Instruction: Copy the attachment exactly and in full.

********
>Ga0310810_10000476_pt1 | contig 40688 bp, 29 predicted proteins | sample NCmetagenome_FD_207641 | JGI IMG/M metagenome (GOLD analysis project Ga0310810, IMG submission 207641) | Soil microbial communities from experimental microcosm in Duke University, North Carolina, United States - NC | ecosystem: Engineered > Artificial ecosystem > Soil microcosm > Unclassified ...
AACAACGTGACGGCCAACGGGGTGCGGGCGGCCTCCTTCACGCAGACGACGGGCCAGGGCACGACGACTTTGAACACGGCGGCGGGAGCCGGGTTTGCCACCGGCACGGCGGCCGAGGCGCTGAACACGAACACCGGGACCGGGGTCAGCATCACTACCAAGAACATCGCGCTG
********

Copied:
>Ga0310810_10000476_pt1 | contig 40688 bp, 29 predicted proteins | sample NCmetagenome_FD_207641 | JGI IMG/M metagenome (GOLD analysis project Ga0310810, IMG submission 207641) | Soil microbial communities from experimental microcosm in Duke University, North Carolina, United States - NC | ecosystem: Engineered > Artificial ecosystem > Soil microcosm > Unclassified ...
AACAACGTGACGGCCAACGGGGTGCGGGCGGCCTCCTTCACGCAGACGACGGGCCAGGGCACGACGACTTTGAACACGGCGGCGGGAGCCGGGTTTGCCACCGGCACGGCGGCCGAGGCGCTGAACACGAACACCGGGACCGGGGTCAGCATCACTACCAAGAACATCGCGCTG